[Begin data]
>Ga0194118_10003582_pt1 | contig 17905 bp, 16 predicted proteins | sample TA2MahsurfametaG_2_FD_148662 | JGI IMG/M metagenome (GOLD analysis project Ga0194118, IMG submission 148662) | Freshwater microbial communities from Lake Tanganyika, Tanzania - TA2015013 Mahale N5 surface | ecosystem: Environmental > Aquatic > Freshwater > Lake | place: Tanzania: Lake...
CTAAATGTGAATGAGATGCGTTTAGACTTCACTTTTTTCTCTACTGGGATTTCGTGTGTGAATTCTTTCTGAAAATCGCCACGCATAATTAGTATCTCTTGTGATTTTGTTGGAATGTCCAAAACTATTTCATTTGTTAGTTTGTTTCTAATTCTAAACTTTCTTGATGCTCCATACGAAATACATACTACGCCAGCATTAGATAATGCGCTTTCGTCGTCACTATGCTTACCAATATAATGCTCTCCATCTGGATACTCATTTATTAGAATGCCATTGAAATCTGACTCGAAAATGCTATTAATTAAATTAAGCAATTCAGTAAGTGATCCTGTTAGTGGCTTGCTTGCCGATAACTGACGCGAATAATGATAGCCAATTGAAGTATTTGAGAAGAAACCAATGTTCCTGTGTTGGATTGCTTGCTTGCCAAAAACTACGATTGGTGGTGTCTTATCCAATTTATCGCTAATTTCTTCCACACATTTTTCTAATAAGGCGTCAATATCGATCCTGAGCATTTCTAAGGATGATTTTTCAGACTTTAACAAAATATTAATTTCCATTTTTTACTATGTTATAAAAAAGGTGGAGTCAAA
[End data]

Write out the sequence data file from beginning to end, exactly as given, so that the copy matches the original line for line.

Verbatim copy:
>Ga0194118_10003582_pt1 | contig 17905 bp, 16 predicted proteins | sample TA2MahsurfametaG_2_FD_148662 | JGI IMG/M metagenome (GOLD analysis project Ga0194118, IMG submission 148662) | Freshwater microbial communities from Lake Tanganyika, Tanzania - TA2015013 Mahale N5 surface | ecosystem: Environmental > Aquatic > Freshwater > Lake | place: Tanzania: Lake...
CTAAATGTGAATGAGATGCGTTTAGACTTCACTTTTTTCTCTACTGGGATTTCGTGTGTGAATTCTTTCTGAAAATCGCCACGCATAATTAGTATCTCTTGTGATTTTGTTGGAATGTCCAAAACTATTTCATTTGTTAGTTTGTTTCTAATTCTAAACTTTCTTGATGCTCCATACGAAATACATACTACGCCAGCATTAGATAATGCGCTTTCGTCGTCACTATGCTTACCAATATAATGCTCTCCATCTGGATACTCATTTATTAGAATGCCATTGAAATCTGACTCGAAAATGCTATTAATTAAATTAAGCAATTCAGTAAGTGATCCTGTTAGTGGCTTGCTTGCCGATAACTGACGCGAATAATGATAGCCAATTGAAGTATTTGAGAAGAAACCAATGTTCCTGTGTTGGATTGCTTGCTTGCCAAAAACTACGATTGGTGGTGTCTTATCCAATTTATCGCTAATTTCTTCCACACATTTTTCTAATAAGGCGTCAATATCGATCCTGAGCATTTCTAAGGATGATTTTTCAGACTTTAACAAAATATTAATTTCCATTTTTTACTATGTTATAAAAAAGGTGGAGTCAAA